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Bill would help track deaths caused by prescription drug abuse

For once, Nevada’s dishonorable top-of-all-bad-lists position is beat out by another state. Florida is the state with the most pill mills, not the Silver State.

That doesn’t mean some Nevada doctors aren’t handing out painkillers like M&Ms.

The Nevada Board of Osteopathic Medicine recently settled two complaints against one doctor involving overprescribing opiates, as detailed in Saturday’s column.

But there are two unresolved complaints against Dr. Paul Chen, a pain management doctor who also has been sued in a wrongful death case involving opiates. The lawsuit against Chen, 49, is pending. His attorney David Mortensen didn’t return calls for comment.

Annette and Rudy Rosado, parents of the late Rudy Rosado , sued Chen and the Advanced Pain Management and Family Care Associates alleging malpractice, breach of contract and wrongful death.

Their son became Chen’s patient in August 2008, according to the lawsuit filed in November. Like most pain management patients, Rudy signed a contract saying that, if he broke their agreement, Chen would stop providing pain-control medications.

Rudy’s toxicology screening in February 2009 showed the security guard had taken drugs outside of what Chen was prescribing, so Chen had a duty to taper off and stop prescribing pain medications, according to the contract. But he didn’t.

Rudy died of a drug overdose on Nov. 15, 2009, a combination of methadone and oxycodone intoxication. He was 24.

The two complaints filed against Chen by the Osteopathic Board on Feb. 2 started after the families of two patients complained about the doctor to the board.

Patient A is a young woman who underwent knee surgery in 2007, fell on it a year later and became Chen’s patient in November 2008. He treated her exclusively with painkillers, and she paid cash for the visits over seven months. The complaint said that within a month of Chen’s treatment her dosage went from 5 mg of oxycodone to 30 mg. She was also seeing another doctor who was prescribing painkillers.

A toxicology screening showed she didn’t have benzodiazepines or Soma in her system, which Chen had also been prescribing. That violated the doctor/patient contract, because it indicated she could have been providing the painkillers to others.

The complaint contends Chen overprescribed dangerous drugs and is unfit to practice osteopathic medicine, especially in pain management, and committed gross malpractice.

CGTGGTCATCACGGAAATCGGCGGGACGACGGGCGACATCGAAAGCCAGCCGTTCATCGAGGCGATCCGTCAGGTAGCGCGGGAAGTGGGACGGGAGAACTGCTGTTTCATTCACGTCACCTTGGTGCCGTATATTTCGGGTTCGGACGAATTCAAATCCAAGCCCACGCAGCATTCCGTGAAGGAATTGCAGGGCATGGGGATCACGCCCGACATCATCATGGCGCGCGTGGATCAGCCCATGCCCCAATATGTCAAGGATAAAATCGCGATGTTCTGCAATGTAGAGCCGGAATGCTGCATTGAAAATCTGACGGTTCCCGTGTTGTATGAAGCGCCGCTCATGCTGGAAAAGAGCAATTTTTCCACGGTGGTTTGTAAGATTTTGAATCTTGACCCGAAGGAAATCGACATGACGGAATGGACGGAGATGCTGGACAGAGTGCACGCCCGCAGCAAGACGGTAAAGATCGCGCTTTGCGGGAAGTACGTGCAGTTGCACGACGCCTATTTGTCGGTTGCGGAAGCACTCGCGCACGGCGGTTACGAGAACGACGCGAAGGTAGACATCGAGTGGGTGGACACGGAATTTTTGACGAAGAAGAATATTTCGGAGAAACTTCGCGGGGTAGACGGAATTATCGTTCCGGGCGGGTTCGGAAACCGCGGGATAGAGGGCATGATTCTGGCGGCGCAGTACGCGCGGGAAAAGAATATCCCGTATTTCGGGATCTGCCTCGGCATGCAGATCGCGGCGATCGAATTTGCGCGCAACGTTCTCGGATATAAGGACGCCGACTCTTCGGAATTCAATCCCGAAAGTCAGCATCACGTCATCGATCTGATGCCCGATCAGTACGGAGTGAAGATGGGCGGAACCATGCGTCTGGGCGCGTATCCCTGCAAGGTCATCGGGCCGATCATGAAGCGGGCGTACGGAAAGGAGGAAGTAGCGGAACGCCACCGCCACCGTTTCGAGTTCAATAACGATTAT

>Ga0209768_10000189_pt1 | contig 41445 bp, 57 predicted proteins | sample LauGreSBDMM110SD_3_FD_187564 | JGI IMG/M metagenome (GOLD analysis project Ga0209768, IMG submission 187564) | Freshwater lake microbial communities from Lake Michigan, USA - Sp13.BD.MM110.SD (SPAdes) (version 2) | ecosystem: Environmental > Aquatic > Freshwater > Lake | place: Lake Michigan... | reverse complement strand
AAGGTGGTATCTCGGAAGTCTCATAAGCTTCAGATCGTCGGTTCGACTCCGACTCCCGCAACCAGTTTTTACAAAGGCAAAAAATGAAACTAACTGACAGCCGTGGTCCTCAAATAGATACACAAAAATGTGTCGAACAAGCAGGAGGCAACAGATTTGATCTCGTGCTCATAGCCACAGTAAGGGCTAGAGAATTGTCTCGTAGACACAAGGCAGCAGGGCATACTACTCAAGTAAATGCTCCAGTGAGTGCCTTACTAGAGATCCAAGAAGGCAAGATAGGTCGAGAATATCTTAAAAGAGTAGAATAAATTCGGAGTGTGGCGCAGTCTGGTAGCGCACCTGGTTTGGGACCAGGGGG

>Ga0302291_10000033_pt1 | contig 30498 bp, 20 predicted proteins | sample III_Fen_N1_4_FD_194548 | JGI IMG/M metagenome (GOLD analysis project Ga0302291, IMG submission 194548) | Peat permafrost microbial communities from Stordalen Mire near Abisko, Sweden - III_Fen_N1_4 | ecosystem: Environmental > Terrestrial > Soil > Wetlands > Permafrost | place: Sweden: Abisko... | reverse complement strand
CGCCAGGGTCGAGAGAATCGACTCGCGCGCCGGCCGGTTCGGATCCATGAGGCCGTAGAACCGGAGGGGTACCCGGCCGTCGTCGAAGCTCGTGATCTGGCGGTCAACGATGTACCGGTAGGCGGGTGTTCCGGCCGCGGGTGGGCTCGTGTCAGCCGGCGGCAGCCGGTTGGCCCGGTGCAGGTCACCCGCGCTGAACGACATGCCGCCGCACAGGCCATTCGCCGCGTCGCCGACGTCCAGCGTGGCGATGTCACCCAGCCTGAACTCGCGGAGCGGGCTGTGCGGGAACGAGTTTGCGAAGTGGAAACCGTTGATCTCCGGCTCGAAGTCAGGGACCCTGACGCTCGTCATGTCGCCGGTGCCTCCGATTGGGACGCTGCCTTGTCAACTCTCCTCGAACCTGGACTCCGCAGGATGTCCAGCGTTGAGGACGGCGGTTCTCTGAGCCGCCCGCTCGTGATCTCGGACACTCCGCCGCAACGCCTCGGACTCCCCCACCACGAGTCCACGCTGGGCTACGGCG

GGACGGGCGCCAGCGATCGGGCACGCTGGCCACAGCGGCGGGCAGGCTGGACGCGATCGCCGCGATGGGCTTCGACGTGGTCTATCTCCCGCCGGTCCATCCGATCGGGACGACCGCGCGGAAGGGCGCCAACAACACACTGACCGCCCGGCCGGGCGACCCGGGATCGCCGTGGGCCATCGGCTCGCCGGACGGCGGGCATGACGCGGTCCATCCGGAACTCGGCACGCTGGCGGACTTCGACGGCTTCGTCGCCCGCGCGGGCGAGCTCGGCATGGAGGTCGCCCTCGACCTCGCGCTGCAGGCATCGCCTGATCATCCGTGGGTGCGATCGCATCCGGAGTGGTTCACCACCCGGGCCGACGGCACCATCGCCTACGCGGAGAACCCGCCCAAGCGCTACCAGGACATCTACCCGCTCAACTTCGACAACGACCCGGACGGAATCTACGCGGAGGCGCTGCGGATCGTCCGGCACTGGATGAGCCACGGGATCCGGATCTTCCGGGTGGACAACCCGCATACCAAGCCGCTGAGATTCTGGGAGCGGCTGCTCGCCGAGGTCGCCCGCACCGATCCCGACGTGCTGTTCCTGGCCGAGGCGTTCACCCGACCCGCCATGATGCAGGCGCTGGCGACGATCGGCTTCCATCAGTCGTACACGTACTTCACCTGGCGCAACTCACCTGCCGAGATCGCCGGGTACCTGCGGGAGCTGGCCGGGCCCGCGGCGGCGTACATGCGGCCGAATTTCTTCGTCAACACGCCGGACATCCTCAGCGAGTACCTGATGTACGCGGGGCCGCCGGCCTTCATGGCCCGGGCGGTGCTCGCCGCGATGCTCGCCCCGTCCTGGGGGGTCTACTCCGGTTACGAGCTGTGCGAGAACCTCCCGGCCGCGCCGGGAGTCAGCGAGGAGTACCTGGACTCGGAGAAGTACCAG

Patient B is a young man who said he had a sports injury in 1997 and was in a car accident in 1998. Two other doctors stopped treating him and in their records said he had an addiction problem.

Chen’s treatment began in January 2007 for "vague pain" rated a 2 out of 10. Later, the patient told Chen he was getting methadone from a friend, a violation of the patient agreement, yet Chen continued to give him prescriptions.

Both complaints said Chen should undergo a medical competency exam and allege he is guilty of malpractice and unethical behavior.

The board’s executive director and general counsel, Dianna Hegeduis, said overprescribing painkillers is a national epidemic, "but in Nevada, I think we are out front." The state’s various licensing boards have been aggressive about this type of abuse, she said.

Unlike Florida, Nevada has an online database of patients and prescriptions available to doctors and pharmacists, making it difficult to obtain multiple prescriptions of painkillers by doctor shopping.

Senate Bill 168, sponsored by Republican Sens. Joe Hardy and Don Gustavson, would help track deaths caused by prescription drug abuse by requiring that such deaths be reported and that the Board of Medical Examiners investigate to see if the conduct of the physician contributed.

The sponsors overlooked including the Board of Osteopathic Medicine in the bill, but that can be fixed, and help keep Nevada from looking like Florida, where an estimated seven people a day die of prescription drug abuse.

Jane Ann Morrison’s column appears Monday, Thursday and Saturday. E-mail her at Jane@reviewjournal.com or call (702) 383-0275. She also blogs at lvrj.com/blogs/morrison.

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